'THE NORMAL HEART': Theatre Review by Sydney Brooman
Whether it is through moments of unapologetic laughter or solemn silence, Larry Kramer's "The Normal heart" is nothing short of an emotional experience that leaves the most distinct and memorable of impressions. John McKenzie directs this riveting portrayal of the 1980's play about the early years of the AIDS epidemic, an ordeal that was largely ignored for many reasons. Though the story follows Ned Weeks, a loud, confrontational, homosexual, New Yorker struggling through his attempts to bring awareness to the epidemic, the play is also a looking glass into an important time in human history. While the performance grapples with the effects of the disease at its most concrete, medical forms, it also speaks volumes about activism and the power and fragility of standing up for what is "right". There is a haunting discomfort at the show's end as nothing feels like it has been resolved, and with 35 million people worldwide currently living with HIV/AIDS, the story defiantly points our awareness towards something much bigger than its own presence.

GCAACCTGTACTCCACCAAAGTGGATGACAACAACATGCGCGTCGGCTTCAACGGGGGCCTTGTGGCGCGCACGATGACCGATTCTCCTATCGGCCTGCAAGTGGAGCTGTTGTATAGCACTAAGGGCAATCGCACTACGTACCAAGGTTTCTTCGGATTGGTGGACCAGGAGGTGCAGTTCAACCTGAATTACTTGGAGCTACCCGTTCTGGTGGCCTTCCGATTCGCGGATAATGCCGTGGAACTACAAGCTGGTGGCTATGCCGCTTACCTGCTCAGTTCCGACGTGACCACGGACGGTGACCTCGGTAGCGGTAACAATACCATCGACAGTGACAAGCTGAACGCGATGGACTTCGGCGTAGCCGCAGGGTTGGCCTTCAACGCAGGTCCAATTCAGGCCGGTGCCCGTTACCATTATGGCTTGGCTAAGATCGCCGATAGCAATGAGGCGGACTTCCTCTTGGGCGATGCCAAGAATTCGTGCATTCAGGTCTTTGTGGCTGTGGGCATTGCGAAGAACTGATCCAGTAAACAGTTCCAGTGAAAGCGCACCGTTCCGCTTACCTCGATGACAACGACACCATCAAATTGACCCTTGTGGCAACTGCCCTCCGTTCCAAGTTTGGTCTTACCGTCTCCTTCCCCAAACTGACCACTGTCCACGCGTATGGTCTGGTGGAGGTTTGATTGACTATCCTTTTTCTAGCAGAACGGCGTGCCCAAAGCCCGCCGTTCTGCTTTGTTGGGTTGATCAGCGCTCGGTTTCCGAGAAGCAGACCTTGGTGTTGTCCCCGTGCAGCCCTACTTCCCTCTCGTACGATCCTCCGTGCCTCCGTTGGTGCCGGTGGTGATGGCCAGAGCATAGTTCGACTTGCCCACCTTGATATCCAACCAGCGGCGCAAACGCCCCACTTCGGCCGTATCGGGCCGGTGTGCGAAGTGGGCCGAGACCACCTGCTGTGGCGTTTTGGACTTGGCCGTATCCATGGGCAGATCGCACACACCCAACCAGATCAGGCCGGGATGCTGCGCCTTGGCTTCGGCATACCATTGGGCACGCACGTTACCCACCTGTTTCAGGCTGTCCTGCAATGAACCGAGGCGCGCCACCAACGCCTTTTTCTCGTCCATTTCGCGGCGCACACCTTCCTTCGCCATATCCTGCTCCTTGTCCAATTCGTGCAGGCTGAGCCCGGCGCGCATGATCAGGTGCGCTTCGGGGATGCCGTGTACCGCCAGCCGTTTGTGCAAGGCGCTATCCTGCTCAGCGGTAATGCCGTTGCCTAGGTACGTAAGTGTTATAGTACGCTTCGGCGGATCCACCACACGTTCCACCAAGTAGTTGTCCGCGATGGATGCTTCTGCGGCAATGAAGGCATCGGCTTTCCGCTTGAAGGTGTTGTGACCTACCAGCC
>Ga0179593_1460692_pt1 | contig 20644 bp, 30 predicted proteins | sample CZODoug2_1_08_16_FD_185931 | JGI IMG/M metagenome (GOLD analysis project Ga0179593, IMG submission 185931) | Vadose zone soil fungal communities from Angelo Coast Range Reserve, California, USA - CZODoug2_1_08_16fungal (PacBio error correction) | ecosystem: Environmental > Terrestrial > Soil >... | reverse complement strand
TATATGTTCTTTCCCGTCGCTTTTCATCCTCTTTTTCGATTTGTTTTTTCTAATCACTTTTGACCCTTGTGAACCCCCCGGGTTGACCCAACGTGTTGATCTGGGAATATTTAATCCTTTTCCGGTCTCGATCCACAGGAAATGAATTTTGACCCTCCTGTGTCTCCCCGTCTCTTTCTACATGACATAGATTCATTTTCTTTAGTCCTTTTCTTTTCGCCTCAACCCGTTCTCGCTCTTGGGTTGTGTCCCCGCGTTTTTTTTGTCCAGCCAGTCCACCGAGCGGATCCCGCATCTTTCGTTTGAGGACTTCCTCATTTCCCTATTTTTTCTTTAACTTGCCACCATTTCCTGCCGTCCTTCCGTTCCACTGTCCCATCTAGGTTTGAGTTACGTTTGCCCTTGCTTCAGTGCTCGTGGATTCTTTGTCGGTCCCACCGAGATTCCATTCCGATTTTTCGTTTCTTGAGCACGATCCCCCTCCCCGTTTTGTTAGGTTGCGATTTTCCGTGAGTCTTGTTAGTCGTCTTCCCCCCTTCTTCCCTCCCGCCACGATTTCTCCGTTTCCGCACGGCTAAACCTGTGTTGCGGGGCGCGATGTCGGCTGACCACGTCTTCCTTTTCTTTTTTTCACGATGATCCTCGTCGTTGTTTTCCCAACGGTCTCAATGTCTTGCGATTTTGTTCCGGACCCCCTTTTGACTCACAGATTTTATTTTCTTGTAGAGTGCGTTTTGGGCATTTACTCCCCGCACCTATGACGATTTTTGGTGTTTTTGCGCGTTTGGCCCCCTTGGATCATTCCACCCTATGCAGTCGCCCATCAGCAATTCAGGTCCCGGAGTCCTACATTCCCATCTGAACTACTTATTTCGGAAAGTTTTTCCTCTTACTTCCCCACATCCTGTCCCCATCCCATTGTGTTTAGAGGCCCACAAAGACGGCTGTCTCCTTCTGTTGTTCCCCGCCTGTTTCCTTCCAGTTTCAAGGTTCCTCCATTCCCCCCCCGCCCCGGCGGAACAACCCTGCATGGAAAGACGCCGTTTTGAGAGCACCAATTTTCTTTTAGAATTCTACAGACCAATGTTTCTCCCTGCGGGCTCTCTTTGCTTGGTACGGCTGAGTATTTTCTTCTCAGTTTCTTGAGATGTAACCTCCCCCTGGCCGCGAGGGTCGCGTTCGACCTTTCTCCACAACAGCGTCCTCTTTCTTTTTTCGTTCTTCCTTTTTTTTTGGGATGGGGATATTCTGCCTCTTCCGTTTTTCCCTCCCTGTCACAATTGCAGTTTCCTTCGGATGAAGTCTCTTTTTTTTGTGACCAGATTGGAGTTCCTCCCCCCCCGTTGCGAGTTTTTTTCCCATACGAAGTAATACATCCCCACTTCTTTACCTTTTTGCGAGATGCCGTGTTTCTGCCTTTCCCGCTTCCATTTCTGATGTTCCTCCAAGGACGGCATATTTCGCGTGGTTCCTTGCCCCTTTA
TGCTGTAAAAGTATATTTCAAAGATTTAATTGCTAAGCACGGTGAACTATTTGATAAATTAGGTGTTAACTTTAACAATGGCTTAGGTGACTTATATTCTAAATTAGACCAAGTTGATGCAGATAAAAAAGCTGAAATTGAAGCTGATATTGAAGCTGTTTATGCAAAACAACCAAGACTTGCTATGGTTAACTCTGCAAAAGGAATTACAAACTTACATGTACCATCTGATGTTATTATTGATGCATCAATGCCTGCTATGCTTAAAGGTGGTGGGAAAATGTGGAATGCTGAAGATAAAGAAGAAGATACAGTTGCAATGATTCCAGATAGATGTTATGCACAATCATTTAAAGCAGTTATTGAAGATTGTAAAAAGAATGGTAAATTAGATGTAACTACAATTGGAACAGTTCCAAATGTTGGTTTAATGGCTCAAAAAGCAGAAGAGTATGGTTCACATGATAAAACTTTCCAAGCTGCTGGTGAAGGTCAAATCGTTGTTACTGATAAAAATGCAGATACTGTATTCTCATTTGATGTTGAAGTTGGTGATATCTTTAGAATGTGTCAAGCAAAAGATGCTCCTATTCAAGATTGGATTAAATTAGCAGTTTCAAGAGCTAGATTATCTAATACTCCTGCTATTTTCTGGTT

The Palace Theatre's Procunier Hall, with its limited seating and private space, creates a very intimate effect that is crucial to the success of the piece. When in the front row, the audience is drawn into the characters' lives at an intimacy level that rivals that of the actors; however, during moments of unrest or uneasiness, the venue leaves no escape from the show's raw emotion. There is nowhere to hide in an environment that teeters on the edge of fringe theatre, and it leaves an audience at the mercy to whatever epiphanies they might have while watching. The space certainly lends a hand to Kyle Stewart's portrayal of Ned Weeks who, though skilled in the delivery of his lines, shines most in moments in which his body language and mannerisms do the acting. From the first time he steps on stage, Stewart's facial expressions and physical presence speak louder than anything said out loud. Through ticks, physical separation from the other actors on stage, and a consistently never faltering plethora of movements in the background, Ned Weeks becomes a soul burning so hot with defiance and passion that his body can hardly shade the light. The audience's eyes are glued to Stewart at all times, ear drums ringing with the deafening scream of rage that tears its way through his moments of silence. It works exceptionally well then that his co-star Josh Taylor, playing Ned's dying lover Felix Turner, shares this exceptional skill. The two of them take up a presence on the stage that is unmatched to the lines they are delivering; an entire performance in which they